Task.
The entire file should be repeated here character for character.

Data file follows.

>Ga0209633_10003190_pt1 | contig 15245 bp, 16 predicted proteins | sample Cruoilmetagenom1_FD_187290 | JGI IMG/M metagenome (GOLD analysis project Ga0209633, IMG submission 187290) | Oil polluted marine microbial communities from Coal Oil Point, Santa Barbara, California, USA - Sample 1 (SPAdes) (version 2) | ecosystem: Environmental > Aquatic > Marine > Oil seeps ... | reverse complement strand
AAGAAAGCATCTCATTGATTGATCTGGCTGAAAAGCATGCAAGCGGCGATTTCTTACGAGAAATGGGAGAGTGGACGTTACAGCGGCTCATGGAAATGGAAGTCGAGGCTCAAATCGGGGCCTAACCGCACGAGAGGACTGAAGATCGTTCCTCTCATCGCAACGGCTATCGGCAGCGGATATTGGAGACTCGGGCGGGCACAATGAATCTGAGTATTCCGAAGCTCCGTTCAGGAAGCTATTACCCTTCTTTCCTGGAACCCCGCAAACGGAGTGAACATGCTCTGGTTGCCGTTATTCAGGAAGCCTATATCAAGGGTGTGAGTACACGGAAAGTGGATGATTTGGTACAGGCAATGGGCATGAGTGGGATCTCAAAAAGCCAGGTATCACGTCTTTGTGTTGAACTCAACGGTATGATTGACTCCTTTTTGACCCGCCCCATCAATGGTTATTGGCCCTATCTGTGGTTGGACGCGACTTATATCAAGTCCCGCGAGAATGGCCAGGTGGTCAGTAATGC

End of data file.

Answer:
>Ga0209633_10003190_pt1 | contig 15245 bp, 16 predicted proteins | sample Cruoilmetagenom1_FD_187290 | JGI IMG/M metagenome (GOLD analysis project Ga0209633, IMG submission 187290) | Oil polluted marine microbial communities from Coal Oil Point, Santa Barbara, California, USA - Sample 1 (SPAdes) (version 2) | ecosystem: Environmental > Aquatic > Marine > Oil seeps ... | reverse complement strand
AAGAAAGCATCTCATTGATTGATCTGGCTGAAAAGCATGCAAGCGGCGATTTCTTACGAGAAATGGGAGAGTGGACGTTACAGCGGCTCATGGAAATGGAAGTCGAGGCTCAAATCGGGGCCTAACCGCACGAGAGGACTGAAGATCGTTCCTCTCATCGCAACGGCTATCGGCAGCGGATATTGGAGACTCGGGCGGGCACAATGAATCTGAGTATTCCGAAGCTCCGTTCAGGAAGCTATTACCCTTCTTTCCTGGAACCCCGCAAACGGAGTGAACATGCTCTGGTTGCCGTTATTCAGGAAGCCTATATCAAGGGTGTGAGTACACGGAAAGTGGATGATTTGGTACAGGCAATGGGCATGAGTGGGATCTCAAAAAGCCAGGTATCACGTCTTTGTGTTGAACTCAACGGTATGATTGACTCCTTTTTGACCCGCCCCATCAATGGTTATTGGCCCTATCTGTGGTTGGACGCGACTTATATCAAGTCCCGCGAGAATGGCCAGGTGGTCAGTAATGC